Dimensions of data quality

Data Quality
M&E Capacity Strengthening Workshop,
19 and 20 September 2011
Arif Rashid, TOPS
Data Quality
Project Implementation
Data Management System
Project activities are implemented in
the field. These activities are designed
to produce results that are quantifiable.
An information system represents these
activities by collecting the results that were
produced and mapping them to a recording
Data Quality: How well the DMS represents the fact
True picture
of the field
Slide # 1
Why Data Quality?
Program is “evidence-based”
Data quality  Data use
Slide # 2
Conceptual Framework of Data Quality?
Dimensions of Data Quality
Quality Data
Intermediate aggregation levels
(e.g. districts/ regions, etc.)
Service delivery points
Data management and reporting
M&E Unit in the Country Office
Accuracy, Completeness, Reliability, Timeliness,
Confidentiality, Precision, Integrity
Functional components of Data Management
Systems Needed to Ensure Data Quality
M&E Structures, Roles and Responsibilities
Indicator definitions and reporting
Data collection and reporting forms/tools
Data management processes
Data quality mechanisms
M&E capacity and system feedback
Slide # 3
Dimensions of data quality
• Accuracy/Validity
– Accurate data are considered correct. Accurate data
minimize error (e.g., recording or interviewer bias,
transcription error, sampling error) to a point of being
• Reliability
– Data generated by a project’s information system are
based on protocols and procedures. The data are
objectively verifiable. The data are reliable because
they are measured and collected consistently.
Slide # 4
Dimensions of data quality
• Precision
– The data have sufficient detail information. For
example, an indicator requires the number of
individuals who received training on integrated pest
management by sex. An information system lacks
precision if it is not designed to record the sex of the
individual who received training.
• Completeness
– Completeness means that an information system from
which the results are derived is appropriately
inclusive: it represents the complete list of eligible
persons or units and not just a fraction of the list.
Slide # 5
Dimensions of data quality
• Timeliness
– Data are timely when they are up-to-date (current),
and when the information is available on time.
• Integrity
– Data have integrity when the system used to generate
them are protected from deliberate bias or
manipulation for political or personal reasons.
Slide # 6
Dimensions of data quality
• Confidentiality
– Confidentiality means that the respondents are
assured that their data will be maintained according
to national and/or international standards for data.
This means that personal data are not disclosed
inappropriately, and that data in hard copy and
electronic form are treated with appropriate levels of
security (e.g. kept in locked cabinets and in password
protected files.
Slide # 7
Data quality Assessments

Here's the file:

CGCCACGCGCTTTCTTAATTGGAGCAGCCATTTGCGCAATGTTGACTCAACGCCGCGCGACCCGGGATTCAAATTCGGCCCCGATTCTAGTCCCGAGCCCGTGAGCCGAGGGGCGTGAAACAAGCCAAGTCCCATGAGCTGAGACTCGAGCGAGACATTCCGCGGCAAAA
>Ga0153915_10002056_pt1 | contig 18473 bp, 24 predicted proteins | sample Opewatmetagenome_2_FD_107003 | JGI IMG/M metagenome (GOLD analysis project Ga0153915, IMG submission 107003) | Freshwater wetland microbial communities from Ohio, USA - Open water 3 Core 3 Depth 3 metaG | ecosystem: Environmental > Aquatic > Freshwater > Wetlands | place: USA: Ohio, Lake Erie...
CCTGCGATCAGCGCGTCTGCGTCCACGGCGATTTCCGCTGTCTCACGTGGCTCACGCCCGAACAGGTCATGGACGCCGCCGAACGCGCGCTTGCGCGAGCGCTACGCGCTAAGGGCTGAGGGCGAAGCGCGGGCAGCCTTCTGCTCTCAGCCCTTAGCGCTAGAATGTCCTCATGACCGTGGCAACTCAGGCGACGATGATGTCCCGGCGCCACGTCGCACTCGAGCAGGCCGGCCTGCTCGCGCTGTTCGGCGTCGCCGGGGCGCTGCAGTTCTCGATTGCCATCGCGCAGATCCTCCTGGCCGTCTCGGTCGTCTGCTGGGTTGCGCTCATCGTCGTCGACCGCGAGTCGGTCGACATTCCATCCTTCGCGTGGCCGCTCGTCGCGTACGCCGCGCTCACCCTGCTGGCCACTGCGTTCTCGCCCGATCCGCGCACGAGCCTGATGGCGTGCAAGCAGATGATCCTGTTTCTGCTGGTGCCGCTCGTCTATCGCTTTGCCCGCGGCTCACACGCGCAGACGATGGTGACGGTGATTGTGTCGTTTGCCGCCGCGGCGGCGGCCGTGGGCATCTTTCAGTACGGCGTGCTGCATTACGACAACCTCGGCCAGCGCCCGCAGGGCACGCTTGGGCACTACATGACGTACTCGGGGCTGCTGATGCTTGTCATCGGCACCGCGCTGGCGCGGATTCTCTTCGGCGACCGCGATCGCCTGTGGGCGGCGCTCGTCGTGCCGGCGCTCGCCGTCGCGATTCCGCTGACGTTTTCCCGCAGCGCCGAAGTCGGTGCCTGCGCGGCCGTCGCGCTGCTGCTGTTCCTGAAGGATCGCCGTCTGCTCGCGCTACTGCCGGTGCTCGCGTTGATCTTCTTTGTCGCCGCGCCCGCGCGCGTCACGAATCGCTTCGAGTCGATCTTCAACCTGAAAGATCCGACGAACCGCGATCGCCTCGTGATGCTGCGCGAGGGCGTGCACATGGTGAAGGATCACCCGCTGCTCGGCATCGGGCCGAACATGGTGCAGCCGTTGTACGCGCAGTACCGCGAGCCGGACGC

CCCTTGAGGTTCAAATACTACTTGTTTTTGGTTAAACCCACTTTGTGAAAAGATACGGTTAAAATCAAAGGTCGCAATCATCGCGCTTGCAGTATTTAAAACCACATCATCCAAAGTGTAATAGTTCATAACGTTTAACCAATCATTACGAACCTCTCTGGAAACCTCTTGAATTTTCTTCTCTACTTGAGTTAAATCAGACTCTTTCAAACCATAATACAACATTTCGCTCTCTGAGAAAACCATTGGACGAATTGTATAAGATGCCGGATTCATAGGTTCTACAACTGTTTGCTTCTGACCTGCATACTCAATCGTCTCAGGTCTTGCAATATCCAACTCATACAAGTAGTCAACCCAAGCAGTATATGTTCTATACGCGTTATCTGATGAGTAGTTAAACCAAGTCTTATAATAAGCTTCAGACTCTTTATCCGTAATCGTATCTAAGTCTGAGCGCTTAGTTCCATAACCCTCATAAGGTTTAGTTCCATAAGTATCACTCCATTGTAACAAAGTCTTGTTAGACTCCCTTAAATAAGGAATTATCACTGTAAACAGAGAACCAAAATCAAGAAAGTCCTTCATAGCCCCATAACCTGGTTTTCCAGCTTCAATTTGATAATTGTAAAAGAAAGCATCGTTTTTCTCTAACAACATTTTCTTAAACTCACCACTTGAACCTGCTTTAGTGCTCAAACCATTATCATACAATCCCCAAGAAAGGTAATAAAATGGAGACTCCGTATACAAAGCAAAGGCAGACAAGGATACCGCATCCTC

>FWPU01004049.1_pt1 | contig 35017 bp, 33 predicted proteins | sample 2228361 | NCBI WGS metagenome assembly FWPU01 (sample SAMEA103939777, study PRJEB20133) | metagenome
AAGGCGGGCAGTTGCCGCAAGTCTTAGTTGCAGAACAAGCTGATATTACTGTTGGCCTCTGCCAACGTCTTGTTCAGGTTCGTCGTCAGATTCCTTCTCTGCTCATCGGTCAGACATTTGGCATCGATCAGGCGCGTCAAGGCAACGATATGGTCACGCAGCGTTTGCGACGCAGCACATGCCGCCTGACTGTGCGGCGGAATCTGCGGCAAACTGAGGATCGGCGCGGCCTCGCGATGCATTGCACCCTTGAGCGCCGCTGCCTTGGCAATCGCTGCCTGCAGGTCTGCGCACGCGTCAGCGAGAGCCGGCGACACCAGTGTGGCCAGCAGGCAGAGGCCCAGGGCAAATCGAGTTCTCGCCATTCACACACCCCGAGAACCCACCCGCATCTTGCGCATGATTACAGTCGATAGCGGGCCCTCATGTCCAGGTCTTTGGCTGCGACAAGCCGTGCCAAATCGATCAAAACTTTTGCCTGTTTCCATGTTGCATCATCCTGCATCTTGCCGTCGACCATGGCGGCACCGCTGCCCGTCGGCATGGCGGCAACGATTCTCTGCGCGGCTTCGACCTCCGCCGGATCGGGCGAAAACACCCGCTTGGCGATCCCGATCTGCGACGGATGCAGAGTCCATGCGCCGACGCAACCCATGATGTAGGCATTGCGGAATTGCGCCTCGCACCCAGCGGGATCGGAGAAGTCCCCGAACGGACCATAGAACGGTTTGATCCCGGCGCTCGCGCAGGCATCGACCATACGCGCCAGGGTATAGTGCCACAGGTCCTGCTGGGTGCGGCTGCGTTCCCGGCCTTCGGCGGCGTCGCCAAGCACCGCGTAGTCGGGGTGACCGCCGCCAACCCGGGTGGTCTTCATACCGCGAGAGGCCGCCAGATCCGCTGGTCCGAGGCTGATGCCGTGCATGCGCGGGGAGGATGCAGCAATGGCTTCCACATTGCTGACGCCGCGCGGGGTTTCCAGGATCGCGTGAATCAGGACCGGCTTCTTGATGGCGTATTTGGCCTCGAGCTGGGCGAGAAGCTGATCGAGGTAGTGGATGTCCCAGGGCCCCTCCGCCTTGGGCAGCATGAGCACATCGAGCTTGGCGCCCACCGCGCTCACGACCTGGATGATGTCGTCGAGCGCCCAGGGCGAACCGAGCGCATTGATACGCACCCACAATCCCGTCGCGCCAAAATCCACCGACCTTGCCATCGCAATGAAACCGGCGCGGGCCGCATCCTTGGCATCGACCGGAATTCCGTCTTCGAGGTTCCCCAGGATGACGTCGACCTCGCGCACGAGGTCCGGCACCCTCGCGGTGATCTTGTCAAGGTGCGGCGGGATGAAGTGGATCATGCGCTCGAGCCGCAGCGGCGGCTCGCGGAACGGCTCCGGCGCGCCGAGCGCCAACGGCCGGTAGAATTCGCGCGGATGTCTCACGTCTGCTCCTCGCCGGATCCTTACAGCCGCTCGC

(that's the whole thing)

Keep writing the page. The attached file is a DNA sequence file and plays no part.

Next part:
Slide # 8
Data quality Assessments
• Two dimensions of assessments:
1. Assessment of data management and reporting
2. Follow-up verification of reported data for key
indicators (spot checks of actual figures)
Slide # 9
Systems assessment tools
M&E structures,
functions and
1 Are key M&E and data-management staff identified with clearly
assigned responsibilities?
2 Have the majority of key M&E and data management staff
received the required training?
Indicator definitions
and reporting
Are there operational indicator definitions meeting relevant
standards that are systematically followed by all service points?
Has the project clearly documented what is reported to who, and
how and when reporting is required?
Data collection and
reporting forms/tools
Are there standard data-collection and reporting forms that are
systematically used?
Are data recorded with sufficient precision/detail to measure
relevant indicators?
Are source documents kept and made available in accordance
with a written policy?
Slide # 10
Systems assessment tools
Data management
Does clear documentation of collection, aggregation and
manipulation steps exist?
Are data quality challenges identified and are mechanisms in
place for addressing them?
Are there clearly defined and followed procedures to identify
and reconcile discrepancies in reports?
Are there clearly defined and followed procedures to periodically
verify source data?
M&E capacity and
system feedback
Do M&E staff have clear understanding about the roles and how
data collection and analysis fits into the overall program quality?
Do M&E staff have clear understanding with the PMP, IPTT and
M&E Plan?
Do M&E staff have required skills in data collection, aggregation,
analysis, interpretation and reporting ?
Are there clearly defined feedback mechanism to improve data
and system quality?
Slide # 11
Schematic of follow-up verification
Slide # 12
M&E system design for data quality
• Appropriate design of M&E system is
necessary to comply with both aspects of DQA
– Ensure that all dimensions of data quality are
incorporated into M&E design
– Ensure that all processes and data management
operations are implemented and fully
documented (ensure a comprehensive paper trail
to facilitate follow-up verification)
Slide # 13
This presentation was made
possible by the generous support
of the American people through
the United States Agency for
International Development
(USAID). The contents are the
responsibility of Save the Children
and do not necessarily reflect the
views of USAID or the United
States Government.

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